Indian Trail, North Carolina
|Indian Trail, North Carolina|
|Nickname(s): it was named for where the indians trail was|
|Motto: "crossing paths"|
Location in the state of North Carolina
|• Total||15.2 sq mi (39.4 km2)|
|• Land||15.2 sq mi (39.3 km2)|
|• Water||0.0 sq mi (0.1 km2)|
|Elevation||715 ft (218 m)|
|• Density||1,545/sq mi (596.7/km2)|
|Time zone||EST (UTC-5)|
|• Summer (DST)||EDT (UTC-4)|
|GNIS feature ID||0987370|
Indian Trail is a suburban town in Union County, North Carolina, United States. Founded on March 12, 1861, the town holds a history of traders traveling along the "Indian Trail," which ran from Petersburg, Virginia, to the Waxhaw Indians, and gold mining. Indian Trail was first a farming community; however, German and Scot-Irish settlers began to move into the area due to its geographical location. In 1874, the Seaboard Coast Line Railroad was built between the cities Charlotte, North Carolina and Monroe, North Carolina. The railroad, which runs through the town, brought prosperity to the area. Indian Trail was incorporated as a town in 1907, with established city limits based upon a one-half mile radius from the intersection of Indian Trail Road and the Seaboard Railroad. Indian Trail has grown rapidly in the 21st Century: a 2011 CNN article stated that Indian Trail's census count jumped from 1,942 in 1990 to 33,518 in 2010. Every Fourth of July the town holds an annual parade which is one of the biggest parades in the Charlotte metropolitan area.
Indian Trail is located at (35.076944, -80.669167).
Located in the southern portion of the Piedmont region of North Carolina, Indian Trail is a rapidly growing suburb approximately 10 miles southeast of Charlotte in Union County. Indian Trail is located in the northwestern portion of Union County, which is among the 10 fastest growing counties in the United States. It is bordered by seven other municipalities, in addition to unincorporated portions of Union County. Its proximity to Charlotte and the regional transportation network it enjoys should continue to generate growth and development within its boundaries.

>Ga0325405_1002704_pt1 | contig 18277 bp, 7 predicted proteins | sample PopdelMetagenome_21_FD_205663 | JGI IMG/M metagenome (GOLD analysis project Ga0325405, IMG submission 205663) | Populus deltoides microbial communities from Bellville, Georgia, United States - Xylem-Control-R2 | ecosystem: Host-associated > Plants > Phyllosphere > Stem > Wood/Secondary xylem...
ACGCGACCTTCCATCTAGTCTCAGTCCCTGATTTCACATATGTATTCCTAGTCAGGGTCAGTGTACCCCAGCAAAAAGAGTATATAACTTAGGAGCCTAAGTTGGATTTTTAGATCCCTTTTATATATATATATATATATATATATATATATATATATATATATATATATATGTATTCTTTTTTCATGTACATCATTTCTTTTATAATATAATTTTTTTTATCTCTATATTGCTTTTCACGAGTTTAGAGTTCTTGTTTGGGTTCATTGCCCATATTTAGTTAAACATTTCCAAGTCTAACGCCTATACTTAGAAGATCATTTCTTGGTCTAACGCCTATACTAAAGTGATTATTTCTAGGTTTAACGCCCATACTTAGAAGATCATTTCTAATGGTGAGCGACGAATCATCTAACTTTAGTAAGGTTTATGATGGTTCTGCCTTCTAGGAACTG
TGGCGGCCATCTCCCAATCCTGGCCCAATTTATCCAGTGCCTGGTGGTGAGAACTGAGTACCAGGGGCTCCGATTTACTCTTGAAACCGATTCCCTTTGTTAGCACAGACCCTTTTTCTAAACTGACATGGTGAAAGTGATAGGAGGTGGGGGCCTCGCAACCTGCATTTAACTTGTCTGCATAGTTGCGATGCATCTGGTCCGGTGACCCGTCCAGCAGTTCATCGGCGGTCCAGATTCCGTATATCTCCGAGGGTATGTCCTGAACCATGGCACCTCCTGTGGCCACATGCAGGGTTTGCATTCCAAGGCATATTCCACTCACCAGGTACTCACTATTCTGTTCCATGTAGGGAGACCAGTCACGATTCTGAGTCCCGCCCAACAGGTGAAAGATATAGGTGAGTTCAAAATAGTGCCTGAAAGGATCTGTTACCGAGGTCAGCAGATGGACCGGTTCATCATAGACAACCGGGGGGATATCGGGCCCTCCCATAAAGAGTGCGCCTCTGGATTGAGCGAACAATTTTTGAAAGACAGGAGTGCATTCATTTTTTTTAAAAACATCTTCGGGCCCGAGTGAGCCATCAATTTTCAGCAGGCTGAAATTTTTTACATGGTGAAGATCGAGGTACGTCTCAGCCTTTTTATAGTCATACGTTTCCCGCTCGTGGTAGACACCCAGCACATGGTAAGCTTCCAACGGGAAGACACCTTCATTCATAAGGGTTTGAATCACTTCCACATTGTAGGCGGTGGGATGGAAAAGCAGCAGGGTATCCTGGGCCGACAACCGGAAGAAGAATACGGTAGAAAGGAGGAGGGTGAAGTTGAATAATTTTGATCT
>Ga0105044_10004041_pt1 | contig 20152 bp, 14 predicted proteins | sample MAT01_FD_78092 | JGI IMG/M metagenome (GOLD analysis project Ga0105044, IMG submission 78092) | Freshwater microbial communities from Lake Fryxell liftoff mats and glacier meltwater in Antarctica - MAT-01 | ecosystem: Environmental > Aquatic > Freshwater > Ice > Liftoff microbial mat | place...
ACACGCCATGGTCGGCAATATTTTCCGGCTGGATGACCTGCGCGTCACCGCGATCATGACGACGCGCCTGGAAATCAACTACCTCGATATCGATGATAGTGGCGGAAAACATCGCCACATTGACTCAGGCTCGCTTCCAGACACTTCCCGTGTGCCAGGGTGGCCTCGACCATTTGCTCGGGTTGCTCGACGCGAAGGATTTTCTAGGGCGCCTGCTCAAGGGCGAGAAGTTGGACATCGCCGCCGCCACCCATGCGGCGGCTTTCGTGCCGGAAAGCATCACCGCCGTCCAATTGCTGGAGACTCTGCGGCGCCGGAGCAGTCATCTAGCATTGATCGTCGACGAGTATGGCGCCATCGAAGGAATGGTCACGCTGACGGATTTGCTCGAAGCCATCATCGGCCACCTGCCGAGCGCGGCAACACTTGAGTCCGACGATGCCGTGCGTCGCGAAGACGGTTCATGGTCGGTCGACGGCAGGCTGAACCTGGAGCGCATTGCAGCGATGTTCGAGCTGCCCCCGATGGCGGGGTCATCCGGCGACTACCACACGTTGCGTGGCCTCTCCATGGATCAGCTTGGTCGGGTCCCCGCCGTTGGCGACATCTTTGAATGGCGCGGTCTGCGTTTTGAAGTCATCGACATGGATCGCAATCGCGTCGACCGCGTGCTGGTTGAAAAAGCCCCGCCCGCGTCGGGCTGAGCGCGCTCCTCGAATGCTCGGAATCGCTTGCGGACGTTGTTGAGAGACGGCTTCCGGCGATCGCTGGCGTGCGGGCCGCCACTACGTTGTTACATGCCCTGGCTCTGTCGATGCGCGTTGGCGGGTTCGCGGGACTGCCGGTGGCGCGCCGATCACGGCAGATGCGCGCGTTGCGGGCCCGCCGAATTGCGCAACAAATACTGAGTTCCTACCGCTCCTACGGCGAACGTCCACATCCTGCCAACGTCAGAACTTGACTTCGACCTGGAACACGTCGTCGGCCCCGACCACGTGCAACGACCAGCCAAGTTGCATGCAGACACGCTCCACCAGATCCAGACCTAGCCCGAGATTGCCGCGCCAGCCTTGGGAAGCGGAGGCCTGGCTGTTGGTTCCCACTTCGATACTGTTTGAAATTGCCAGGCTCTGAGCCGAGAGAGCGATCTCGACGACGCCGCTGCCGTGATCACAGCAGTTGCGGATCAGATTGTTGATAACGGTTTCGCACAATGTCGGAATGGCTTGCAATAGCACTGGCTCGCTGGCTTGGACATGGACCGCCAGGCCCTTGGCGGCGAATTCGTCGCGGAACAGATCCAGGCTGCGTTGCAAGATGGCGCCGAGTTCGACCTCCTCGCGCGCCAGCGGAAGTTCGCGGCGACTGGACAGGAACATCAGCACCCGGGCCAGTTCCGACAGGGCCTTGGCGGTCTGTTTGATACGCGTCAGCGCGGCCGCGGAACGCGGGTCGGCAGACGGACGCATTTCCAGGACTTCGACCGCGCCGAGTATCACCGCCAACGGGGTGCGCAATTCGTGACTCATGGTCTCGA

According to the United States Census Bureau, the town has a total area of 15.2 square miles (39 km2), of which, 15.2 square miles (39 km2) of it is land and 0.04 square miles (0.10 km2) of it (0.26%) is water.
As of the census of 2010, there were 33,518 people, 11,121 households, and 9,060 families residing in the town. The population density was 1,545.4 people per square mile. The racial makeup of the town was 81.00% White, 10.0% African American, 0.5% Native American, 1.8% Asian, 0.0% Pacific Islander, 4.4% from other races, and 2.3% from two or more races. Hispanic or Latino of any race were 10.9% of the population.
There were 11,121 households out of which 48.7% had children under the age of 18 living with them, 66.1% were married couples living together, 10.9% had a female householder with no husband present, and 18.5% were non-families. 18.5% of all households were made up of individuals and 4.1% had someone living alone who was 65 years of age or older. The average household size was 3.01 and the average family size was 3.35.
In the town the population was spread out with 18.9% under 10 years, 15.9% from 10 to 19, 9.6% from 20 to 29, 17.7% from 30 to 39, 17.3% from 40 to 49, 9.9% from 50 to 59, 6.6% from 60 to 69, 2.9% from 70 to 79, and 1.1% who were 80 years of age or older. The median age was 33.7 years. Females make up 50.9% of the population.
- "American FactFinder". United States Census Bureau. Retrieved 2008-01-31.
- "US Board on Geographic Names". United States Geological Survey. 2007-10-25. Retrieved 2008-01-31.
- "US Gazetteer files: 2010, 2000, and 1990". United States Census Bureau. 2011-02-12. Retrieved 2011-04-23.
- "Annual Estimates of the Resident Population for Incorporated Places: April 1, 2010 to July 1, 2014". Retrieved June 4, 2015.
- "Census of Population and Housing". Census.gov. Retrieved June 4, 2015.
- Official website of Indian Trail, NC
- CNN Article about Indian Trail: "Making a home in one of North Carolina's fastest-growing places" by Jamie Gumbrecht (June 9, 2011)